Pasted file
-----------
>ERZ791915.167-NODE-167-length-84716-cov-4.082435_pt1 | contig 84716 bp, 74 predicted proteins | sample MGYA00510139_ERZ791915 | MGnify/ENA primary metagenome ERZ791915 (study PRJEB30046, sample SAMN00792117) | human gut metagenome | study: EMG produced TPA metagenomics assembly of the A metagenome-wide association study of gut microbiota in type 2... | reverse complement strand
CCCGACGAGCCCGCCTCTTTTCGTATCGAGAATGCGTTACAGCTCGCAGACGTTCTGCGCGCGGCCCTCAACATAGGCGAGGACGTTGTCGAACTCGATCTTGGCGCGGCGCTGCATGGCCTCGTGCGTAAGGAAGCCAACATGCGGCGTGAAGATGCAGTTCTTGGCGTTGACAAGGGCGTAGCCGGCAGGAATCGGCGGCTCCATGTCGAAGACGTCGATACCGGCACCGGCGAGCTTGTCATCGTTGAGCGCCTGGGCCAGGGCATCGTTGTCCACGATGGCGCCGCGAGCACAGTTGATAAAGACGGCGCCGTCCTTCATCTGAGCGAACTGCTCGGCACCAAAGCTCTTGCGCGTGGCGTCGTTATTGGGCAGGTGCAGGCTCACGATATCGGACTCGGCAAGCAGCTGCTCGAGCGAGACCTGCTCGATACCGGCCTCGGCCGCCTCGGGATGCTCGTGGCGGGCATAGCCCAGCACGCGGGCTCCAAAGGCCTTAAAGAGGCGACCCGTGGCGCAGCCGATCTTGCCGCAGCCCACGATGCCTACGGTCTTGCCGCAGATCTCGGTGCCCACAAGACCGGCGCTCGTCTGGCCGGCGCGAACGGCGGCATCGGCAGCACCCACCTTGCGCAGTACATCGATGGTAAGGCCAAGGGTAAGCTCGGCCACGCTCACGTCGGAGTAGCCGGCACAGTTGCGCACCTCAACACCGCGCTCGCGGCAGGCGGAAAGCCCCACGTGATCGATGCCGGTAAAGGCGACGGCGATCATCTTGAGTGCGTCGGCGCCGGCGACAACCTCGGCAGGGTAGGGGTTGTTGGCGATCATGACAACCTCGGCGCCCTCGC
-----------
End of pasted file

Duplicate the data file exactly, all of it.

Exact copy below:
>ERZ791915.167-NODE-167-length-84716-cov-4.082435_pt1 | contig 84716 bp, 74 predicted proteins | sample MGYA00510139_ERZ791915 | MGnify/ENA primary metagenome ERZ791915 (study PRJEB30046, sample SAMN00792117) | human gut metagenome | study: EMG produced TPA metagenomics assembly of the A metagenome-wide association study of gut microbiota in type 2... | reverse complement strand
CCCGACGAGCCCGCCTCTTTTCGTATCGAGAATGCGTTACAGCTCGCAGACGTTCTGCGCGCGGCCCTCAACATAGGCGAGGACGTTGTCGAACTCGATCTTGGCGCGGCGCTGCATGGCCTCGTGCGTAAGGAAGCCAACATGCGGCGTGAAGATGCAGTTCTTGGCGTTGACAAGGGCGTAGCCGGCAGGAATCGGCGGCTCCATGTCGAAGACGTCGATACCGGCACCGGCGAGCTTGTCATCGTTGAGCGCCTGGGCCAGGGCATCGTTGTCCACGATGGCGCCGCGAGCACAGTTGATAAAGACGGCGCCGTCCTTCATCTGAGCGAACTGCTCGGCACCAAAGCTCTTGCGCGTGGCGTCGTTATTGGGCAGGTGCAGGCTCACGATATCGGACTCGGCAAGCAGCTGCTCGAGCGAGACCTGCTCGATACCGGCCTCGGCCGCCTCGGGATGCTCGTGGCGGGCATAGCCCAGCACGCGGGCTCCAAAGGCCTTAAAGAGGCGACCCGTGGCGCAGCCGATCTTGCCGCAGCCCACGATGCCTACGGTCTTGCCGCAGATCTCGGTGCCCACAAGACCGGCGCTCGTCTGGCCGGCGCGAACGGCGGCATCGGCAGCACCCACCTTGCGCAGTACATCGATGGTAAGGCCAAGGGTAAGCTCGGCCACGCTCACGTCGGAGTAGCCGGCACAGTTGCGCACCTCAACACCGCGCTCGCGGCAGGCGGAAAGCCCCACGTGATCGATGCCGGTAAAGGCGACGGCGATCATCTTGAGTGCGTCGGCGCCGGCGACAACCTCGGCAGGGTAGGGGTTGTTGGCGATCATGACAACCTCGGCGCCCTCGC